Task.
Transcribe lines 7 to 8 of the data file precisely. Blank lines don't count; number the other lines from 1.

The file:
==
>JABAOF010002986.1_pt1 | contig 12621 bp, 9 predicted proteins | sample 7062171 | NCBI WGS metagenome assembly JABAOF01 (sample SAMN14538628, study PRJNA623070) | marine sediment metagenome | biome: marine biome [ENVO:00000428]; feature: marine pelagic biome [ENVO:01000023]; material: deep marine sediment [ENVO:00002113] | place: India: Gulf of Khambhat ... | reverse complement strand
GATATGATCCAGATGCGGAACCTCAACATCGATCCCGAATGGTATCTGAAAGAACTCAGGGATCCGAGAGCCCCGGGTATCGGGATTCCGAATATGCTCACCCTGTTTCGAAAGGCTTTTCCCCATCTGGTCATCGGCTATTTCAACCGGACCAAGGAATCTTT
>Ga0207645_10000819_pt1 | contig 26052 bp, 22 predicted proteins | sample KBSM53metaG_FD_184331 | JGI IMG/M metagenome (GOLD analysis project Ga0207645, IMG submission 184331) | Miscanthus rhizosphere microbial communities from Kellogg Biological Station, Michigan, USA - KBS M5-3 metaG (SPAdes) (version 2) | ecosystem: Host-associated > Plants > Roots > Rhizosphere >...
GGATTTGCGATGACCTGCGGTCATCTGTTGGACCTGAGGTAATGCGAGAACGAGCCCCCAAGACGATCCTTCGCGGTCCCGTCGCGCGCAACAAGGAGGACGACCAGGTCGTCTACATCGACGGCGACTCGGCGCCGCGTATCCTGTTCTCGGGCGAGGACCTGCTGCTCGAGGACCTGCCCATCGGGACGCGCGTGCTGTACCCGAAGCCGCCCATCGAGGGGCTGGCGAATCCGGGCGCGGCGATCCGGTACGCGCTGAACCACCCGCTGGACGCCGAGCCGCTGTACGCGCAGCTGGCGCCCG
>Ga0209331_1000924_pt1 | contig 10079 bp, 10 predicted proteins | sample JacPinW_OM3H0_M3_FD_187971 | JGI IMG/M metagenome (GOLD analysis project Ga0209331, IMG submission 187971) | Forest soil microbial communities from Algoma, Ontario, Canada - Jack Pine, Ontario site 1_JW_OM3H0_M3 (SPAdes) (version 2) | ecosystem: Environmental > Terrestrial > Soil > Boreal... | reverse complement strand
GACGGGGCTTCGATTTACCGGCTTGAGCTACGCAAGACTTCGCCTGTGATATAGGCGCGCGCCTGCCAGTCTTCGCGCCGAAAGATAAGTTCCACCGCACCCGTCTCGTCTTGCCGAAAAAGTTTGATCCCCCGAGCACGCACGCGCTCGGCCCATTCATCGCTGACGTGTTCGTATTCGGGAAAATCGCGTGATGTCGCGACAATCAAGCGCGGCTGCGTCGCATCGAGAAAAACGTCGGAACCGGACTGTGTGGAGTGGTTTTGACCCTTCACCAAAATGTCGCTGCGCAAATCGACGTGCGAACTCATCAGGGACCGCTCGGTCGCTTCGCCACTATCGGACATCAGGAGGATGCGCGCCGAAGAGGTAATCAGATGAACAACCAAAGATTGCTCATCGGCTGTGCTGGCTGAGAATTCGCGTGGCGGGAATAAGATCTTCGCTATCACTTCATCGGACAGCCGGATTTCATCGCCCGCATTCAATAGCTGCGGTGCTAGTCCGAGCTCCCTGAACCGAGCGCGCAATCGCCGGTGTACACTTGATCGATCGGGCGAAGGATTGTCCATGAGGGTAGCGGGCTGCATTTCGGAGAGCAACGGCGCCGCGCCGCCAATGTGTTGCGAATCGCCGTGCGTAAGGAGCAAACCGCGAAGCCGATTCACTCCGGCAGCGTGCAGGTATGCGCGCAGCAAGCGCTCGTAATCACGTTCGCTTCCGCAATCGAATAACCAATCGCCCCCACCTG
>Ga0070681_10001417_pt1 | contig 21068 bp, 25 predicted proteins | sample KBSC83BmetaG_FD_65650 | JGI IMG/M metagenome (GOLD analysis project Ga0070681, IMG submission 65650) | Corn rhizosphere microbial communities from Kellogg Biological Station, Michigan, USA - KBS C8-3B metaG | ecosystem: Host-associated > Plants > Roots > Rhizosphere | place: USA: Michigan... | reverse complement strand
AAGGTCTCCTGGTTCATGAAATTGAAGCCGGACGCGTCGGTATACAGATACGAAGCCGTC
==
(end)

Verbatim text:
>Ga0070681_10001417_pt1 | contig 21068 bp, 25 predicted proteins | sample KBSC83BmetaG_FD_65650 | JGI IMG/M metagenome (GOLD analysis project Ga0070681, IMG submission 65650) | Corn rhizosphere microbial communities from Kellogg Biological Station, Michigan, USA - KBS C8-3B metaG | ecosystem: Host-associated > Plants > Roots > Rhizosphere | place: USA: Michigan... | reverse complement strand
AAGGTCTCCTGGTTCATGAAATTGAAGCCGGACGCGTCGGTATACAGATACGAAGCCGTC